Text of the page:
This is a restaurant on the Faroe Islands
Three hungry travelwriters were stranded in a foodless hotel at the end of a long, tiring day.
The tourist office on the Faroe island of Sandoy suggested we try a local restaurant.“You will find it most interesting,” she said, conjuring up visions of seafood bistro or perhaps a sophisticated roadside diner.
The restaurant owner offered to collect us from the hotel. Looking back, this generous offer should have alerted us... But there were still no alarm bells when jolly restaurateur Laura appeared out of the thick fog in a mud-splattered off-roader.
We drove for 15 minutes across the island, but only when we turned from tarmac onto a rough track did I start to realise how unusual the evening was going to be. For the track became a footpath, then a flowing stream and finally just a rocky stretch of moorland.
I clung to the off-roader’s grab handles with white knuckles as we bounced and crashed at a walking pace over rocks and holes big enough to hide in. “Don’t worry – it’s not far,” chuckled Laura as if lurching violently from side to side was a perfectly normal way of travelling to a restaurant.
Battered into silence by 45 minutes of this boulder bucking, we finally stopped at a seemingly random spot in the fog. ‘No valet-parking then?’ someone muttered. But we weren’t laughing as we set off on foot after Laura into the drizzle.
She led steeply downhill through the pathless, soaking grass. After about 20 minutes trudging, a building became visible through the mist. See my photo above...
I shouldn’t have been surprised that it wasn’t a cosy ivy-covered auberge or brightly-lit seaside trattoria.
In fact Nordasti Hagi is well-known in the Faroes as a traditional rustic restaurant. No-one remarks on the journey to get there. Locals sometimes walk.
But then the Faroese inhabit a surreal fantasy world where there hasn’t been a murder for 15 years, one in five men play football every week and the prime minister works in a wooden shed on the waterfront with grass growing on the roof.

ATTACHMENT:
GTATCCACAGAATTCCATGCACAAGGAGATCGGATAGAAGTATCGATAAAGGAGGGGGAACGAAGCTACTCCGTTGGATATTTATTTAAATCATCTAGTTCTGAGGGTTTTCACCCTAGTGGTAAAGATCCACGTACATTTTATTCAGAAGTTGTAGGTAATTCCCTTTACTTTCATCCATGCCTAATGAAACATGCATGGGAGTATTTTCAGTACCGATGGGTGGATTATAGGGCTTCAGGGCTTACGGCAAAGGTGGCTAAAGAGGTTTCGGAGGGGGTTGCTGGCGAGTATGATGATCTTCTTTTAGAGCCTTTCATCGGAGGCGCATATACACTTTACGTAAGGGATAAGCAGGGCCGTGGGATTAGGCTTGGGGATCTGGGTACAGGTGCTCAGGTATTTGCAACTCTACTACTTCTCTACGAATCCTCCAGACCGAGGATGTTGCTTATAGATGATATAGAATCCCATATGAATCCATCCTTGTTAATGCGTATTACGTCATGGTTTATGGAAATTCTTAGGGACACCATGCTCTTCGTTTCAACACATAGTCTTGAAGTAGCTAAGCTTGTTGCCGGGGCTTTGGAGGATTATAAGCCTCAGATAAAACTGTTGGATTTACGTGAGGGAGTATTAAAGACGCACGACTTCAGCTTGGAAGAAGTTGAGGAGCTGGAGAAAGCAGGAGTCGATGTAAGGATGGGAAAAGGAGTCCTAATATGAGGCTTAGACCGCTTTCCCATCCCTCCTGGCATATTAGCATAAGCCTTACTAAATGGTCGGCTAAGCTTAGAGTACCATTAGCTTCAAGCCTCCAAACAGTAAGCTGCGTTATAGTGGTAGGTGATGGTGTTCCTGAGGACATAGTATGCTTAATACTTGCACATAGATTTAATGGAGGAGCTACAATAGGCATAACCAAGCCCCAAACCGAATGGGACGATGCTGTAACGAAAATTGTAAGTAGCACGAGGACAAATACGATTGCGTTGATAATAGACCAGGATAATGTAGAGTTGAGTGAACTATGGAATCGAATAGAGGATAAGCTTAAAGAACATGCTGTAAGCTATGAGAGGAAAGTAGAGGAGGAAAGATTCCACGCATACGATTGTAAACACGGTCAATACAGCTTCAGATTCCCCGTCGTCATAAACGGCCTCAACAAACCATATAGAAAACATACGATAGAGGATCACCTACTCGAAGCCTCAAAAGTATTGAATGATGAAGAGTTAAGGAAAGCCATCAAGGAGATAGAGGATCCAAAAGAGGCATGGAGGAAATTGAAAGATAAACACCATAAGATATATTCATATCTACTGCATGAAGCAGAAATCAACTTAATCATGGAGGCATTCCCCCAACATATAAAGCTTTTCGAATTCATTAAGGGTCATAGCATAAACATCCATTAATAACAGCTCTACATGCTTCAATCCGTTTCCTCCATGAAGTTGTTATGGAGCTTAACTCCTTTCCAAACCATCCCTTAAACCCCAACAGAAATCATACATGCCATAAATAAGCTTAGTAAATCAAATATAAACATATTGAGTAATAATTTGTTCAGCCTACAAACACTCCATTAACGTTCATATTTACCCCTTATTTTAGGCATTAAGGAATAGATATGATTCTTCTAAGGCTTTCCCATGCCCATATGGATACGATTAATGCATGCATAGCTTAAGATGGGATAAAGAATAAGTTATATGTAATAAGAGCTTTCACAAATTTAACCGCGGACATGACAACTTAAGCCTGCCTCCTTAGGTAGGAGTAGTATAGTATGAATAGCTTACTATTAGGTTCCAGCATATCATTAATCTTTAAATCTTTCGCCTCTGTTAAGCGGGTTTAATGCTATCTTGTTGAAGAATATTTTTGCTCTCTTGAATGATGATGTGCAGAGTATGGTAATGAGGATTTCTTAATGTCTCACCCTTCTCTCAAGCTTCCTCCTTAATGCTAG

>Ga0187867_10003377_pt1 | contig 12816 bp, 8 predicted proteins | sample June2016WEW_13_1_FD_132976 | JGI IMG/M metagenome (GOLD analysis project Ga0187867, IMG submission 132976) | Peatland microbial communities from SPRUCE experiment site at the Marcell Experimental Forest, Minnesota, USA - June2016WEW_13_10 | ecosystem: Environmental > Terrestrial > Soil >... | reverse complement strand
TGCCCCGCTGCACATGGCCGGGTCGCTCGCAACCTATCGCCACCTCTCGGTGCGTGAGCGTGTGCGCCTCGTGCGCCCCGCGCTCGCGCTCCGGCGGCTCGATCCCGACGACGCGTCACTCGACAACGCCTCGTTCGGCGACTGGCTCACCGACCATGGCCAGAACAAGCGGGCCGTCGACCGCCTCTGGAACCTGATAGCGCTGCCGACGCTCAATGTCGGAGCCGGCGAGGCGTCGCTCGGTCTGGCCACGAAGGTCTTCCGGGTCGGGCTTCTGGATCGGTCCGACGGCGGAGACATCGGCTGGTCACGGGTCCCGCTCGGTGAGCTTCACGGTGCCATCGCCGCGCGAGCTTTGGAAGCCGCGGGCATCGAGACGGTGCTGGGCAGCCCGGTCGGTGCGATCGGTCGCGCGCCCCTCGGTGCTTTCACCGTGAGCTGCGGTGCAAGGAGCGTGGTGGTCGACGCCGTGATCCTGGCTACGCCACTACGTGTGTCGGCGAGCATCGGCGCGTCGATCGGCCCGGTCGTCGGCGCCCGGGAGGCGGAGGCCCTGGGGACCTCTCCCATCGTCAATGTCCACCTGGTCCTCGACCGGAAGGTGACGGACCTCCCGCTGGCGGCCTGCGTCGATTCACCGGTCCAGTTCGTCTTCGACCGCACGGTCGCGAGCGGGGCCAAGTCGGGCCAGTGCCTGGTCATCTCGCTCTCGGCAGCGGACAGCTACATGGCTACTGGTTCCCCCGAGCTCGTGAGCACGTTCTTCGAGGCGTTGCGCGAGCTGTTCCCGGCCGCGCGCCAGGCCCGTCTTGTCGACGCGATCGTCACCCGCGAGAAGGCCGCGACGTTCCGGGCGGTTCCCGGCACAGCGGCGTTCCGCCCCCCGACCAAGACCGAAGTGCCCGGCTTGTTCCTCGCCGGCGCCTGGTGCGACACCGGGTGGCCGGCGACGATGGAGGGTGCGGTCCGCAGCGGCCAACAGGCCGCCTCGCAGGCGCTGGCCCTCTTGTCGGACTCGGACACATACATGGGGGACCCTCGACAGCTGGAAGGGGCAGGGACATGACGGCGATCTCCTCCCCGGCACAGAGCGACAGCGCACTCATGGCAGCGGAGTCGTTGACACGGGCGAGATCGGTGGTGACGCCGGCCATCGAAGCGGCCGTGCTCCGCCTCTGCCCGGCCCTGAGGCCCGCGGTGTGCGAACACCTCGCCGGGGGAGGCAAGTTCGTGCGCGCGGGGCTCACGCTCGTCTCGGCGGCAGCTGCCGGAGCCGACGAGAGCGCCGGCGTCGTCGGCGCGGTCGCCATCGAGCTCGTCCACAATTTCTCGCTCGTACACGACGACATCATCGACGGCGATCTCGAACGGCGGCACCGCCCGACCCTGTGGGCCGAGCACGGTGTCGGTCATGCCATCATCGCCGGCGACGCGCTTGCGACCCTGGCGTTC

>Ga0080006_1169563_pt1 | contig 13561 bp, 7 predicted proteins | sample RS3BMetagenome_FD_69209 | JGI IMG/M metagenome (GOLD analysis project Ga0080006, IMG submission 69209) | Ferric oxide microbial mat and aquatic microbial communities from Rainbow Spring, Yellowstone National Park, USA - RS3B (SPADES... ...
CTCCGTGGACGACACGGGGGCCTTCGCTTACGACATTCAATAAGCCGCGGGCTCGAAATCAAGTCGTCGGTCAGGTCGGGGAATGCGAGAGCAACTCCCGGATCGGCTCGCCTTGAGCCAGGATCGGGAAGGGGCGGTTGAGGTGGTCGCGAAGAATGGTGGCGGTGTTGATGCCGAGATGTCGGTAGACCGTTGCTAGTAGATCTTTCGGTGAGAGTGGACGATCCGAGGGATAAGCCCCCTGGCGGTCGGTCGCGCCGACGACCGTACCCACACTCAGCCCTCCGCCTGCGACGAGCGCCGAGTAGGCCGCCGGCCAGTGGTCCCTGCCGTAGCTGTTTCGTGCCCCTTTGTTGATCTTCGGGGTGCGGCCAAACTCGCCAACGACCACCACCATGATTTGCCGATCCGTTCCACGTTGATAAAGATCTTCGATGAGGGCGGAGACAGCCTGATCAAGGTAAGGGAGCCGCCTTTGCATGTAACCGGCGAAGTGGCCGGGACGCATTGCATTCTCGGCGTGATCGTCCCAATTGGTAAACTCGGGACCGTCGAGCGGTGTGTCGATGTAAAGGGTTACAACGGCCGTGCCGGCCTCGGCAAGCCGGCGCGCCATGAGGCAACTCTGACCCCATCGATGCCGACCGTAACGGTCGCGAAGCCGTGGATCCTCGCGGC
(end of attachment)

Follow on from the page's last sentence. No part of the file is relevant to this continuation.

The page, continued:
The ‘restaurant’ is in fact a 100-year-old farm building. Bluntly, to someone from outside the Faroes, it was a wooden shed. And it stands alone, many miles from any other buildings, in the middle of boggy tundra.
What other restaurant in western Europe relies on water from a stream, a coal-powered cooker and oil lamps? And what other country would think that being more than an hour from the nearest road is a good place for a restaurant?
By now we were wet, cold, hungry and exasperated… yet somehow the situation seemed so bizarre as to be unreal. No-one wanted to be first to stand up and shout: “Stop this nonsense! I’ll settle for a sandwich back at the hotel thank you.”
Laura bustled on undaunted. She introduced her partner ‘Poddle’ a wild-haired bearded Viking in a check-shirt who was lurking in the doorway when we arrived. Poddle didn’t speak a word of English and looked at us if we’d been send to help him dig some trenches and fell far short of what he’d been expecting.
Laura was happily cooking on the range, while we gathered at the kitchen table under an oil lamp with a bottle of wine. Needless to say, we were the only diners.
A colleague asked for the toilet. “Ah, toilet is lying down,” replied Laura. Amid visions of bizarre Faroese lavatorial practice we rushed outside to find the makeshift cubicle had blown over in a recent storm. With Poddle’s help we clumsily re-erected it.
By now of course we were resigned to being served something disgusting. After all, the previous night we’d suffered a plate of quivering whale blubber in a very smart hotel dining room. Yet Laura somehow prepared a wonderful homely feast of lamb with homegrown turnip and angelica, followed by an unforgettably gorgeous rhubarb tart.
It was an extraordinary culinary performance in the circumstances. We found ourselves warming to the atmosphere of our little wooden hostelery. The wine was flowing, the food fantastic and Laura a lively, if eccentric, maitre d’.
Meanwhile Poddle sat silently at our table, crudely carving chunks of lamb with a huge hunting knife. Suddenly he decided to lie on the floor alongside the table. There he fell asleep, judging from the snores. A little later he woke with a grunt, staggered from the room wordlessly but could be heard outside on the moor producing vigorous outbursts of wind like some deranged elk.
It was clearly time to leave. It was certainly an amazing evening that had ended with laughter, back-slaps all round and the feeling of having eaten really well. The Faroes really are a fantastic place, we agreed.
Then we stepped outside. Oh, yes… I suddenly remembered. There was still the final course to contemplate - a one-and-a-half hour return journey.
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